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Apple's 'iPhone 8' using custom fingerprint tech, not starting production until September — report

Apple is developing a custom fingerprint sensor for its OLED-based "iPhone 8," and as a result might not begin production of the device until September —well after a July start date for two LCD-based iPhone models, a report claimed on Friday.




The company is planning to use an algorithm from AuthenTec —the sensor company it acquired in 2012 —and combine it with glass identification technology from Privaris, sources told DigiTimes. The sensor will allegedly be produced at TSMC's 12-inch line using a 65-nanometer process.

With no physical home button to host a capacitive Touch ID sensor, Apple will instead turn to other concepts such as ultrasound, the sources said.

The idea of an alternate fingerprint sensor is consistent with recent claims by the likes of KGI analyst Ming-Chi Kuo, who has suggested that Apple could combine something like optical fingerprint technology with 3D facial recognition and/or iris scanning for biometric authentication.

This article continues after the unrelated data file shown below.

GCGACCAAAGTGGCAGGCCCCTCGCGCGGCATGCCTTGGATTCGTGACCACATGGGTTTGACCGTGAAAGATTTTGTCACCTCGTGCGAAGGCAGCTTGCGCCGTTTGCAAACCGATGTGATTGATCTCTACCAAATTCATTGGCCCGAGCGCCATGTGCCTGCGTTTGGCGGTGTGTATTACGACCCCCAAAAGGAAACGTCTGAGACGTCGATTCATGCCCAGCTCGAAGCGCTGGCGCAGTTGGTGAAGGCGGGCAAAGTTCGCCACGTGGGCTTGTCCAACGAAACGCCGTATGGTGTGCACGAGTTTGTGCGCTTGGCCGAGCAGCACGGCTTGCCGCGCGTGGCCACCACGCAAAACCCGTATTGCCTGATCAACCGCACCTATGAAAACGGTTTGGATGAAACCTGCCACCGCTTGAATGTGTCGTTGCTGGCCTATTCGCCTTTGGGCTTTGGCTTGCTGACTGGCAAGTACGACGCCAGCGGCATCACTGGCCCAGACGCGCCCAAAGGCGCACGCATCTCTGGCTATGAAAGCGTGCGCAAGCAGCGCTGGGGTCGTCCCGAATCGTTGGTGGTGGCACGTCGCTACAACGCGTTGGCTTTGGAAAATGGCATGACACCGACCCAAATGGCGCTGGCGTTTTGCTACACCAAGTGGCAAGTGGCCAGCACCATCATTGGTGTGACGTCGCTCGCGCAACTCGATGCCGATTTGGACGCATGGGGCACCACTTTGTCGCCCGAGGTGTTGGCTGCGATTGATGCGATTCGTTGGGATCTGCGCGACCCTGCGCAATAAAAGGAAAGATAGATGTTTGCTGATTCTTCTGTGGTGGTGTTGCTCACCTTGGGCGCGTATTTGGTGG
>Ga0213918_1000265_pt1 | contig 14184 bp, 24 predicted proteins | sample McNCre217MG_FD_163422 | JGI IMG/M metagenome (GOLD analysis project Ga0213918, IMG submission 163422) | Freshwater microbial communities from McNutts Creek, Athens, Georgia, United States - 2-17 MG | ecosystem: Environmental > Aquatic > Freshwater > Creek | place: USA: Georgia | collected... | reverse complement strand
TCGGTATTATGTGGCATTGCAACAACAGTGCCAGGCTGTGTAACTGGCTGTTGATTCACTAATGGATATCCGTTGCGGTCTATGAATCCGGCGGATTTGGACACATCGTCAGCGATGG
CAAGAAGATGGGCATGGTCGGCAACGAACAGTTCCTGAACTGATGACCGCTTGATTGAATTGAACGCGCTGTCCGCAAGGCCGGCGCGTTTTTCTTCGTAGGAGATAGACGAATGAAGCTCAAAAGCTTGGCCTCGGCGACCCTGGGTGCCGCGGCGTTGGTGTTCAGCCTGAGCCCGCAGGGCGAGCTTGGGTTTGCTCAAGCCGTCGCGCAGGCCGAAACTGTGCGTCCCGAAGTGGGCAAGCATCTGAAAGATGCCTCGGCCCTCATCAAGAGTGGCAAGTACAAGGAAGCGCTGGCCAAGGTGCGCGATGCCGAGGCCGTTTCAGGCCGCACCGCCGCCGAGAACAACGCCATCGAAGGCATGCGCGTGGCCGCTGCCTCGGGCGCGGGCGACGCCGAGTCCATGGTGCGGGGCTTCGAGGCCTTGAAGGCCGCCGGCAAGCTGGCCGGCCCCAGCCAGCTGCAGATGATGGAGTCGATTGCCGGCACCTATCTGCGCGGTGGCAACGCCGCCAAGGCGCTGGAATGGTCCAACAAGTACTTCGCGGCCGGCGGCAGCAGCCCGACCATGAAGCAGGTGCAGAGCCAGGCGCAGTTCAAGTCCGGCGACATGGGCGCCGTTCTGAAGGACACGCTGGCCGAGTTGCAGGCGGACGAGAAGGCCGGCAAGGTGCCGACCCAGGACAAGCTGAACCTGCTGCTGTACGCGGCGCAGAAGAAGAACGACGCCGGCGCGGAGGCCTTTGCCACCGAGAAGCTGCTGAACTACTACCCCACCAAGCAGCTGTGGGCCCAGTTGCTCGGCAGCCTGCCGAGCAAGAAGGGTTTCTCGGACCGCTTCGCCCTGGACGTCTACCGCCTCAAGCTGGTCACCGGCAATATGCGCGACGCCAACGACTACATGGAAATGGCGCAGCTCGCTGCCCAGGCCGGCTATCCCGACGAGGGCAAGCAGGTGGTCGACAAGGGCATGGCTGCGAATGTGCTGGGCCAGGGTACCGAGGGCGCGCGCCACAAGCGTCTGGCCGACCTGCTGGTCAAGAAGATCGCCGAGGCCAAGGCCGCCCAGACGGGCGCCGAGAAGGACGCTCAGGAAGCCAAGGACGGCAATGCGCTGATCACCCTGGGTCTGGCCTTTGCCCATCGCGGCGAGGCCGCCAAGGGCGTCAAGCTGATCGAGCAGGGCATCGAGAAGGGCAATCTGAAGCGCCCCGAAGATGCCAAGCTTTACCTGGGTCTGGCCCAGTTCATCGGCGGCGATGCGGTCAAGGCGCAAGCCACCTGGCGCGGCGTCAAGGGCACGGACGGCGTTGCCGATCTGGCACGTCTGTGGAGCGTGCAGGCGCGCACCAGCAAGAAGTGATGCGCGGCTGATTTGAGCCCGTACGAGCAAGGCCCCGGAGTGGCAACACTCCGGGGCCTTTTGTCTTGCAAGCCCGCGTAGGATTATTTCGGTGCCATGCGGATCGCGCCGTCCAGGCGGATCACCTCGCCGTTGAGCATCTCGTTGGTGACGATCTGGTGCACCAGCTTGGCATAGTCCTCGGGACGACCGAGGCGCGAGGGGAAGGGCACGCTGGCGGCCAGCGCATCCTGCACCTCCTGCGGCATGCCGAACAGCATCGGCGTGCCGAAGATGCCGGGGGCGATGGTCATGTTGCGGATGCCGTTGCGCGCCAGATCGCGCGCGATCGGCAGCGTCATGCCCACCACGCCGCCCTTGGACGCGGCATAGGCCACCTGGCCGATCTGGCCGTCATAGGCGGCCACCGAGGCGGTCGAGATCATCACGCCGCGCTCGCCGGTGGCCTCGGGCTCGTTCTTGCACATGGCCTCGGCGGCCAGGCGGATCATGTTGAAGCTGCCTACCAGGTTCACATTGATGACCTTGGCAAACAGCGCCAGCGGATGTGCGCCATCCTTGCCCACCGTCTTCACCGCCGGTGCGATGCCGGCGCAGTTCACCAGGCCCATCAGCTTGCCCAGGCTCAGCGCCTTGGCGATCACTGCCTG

DigiTimes has a mixed track record with regards to Apple products, however, and starting "iPhone 8" production in September would likely imply a launch date in November —a time when Apple has released other products, but never an iPhone.

Previous rumors had pegged the "iPhone 8" to start production earlier than normal, with the first batch of parts and chips expected to have been delivered to Apple late in the first calendar quarter of 2017.

Apple will sometimes ship its biggest products well after their initial announcements. The original iPhone, for instance, was revealed in Jan. 2007, but only launched in June that year. The first Apple Watch was announced in Sept. 2014, but shipped in Apr. 2015.

The "iPhone 8" has also sometimes been nicknamed the "iPhone X," referring to it being a 10th-anniversary iPhone. Some other features are expected to include wireless charging, and fast cable charging, making use of some form of USB-C technology, though likely integrated into Apple's Lightning standard.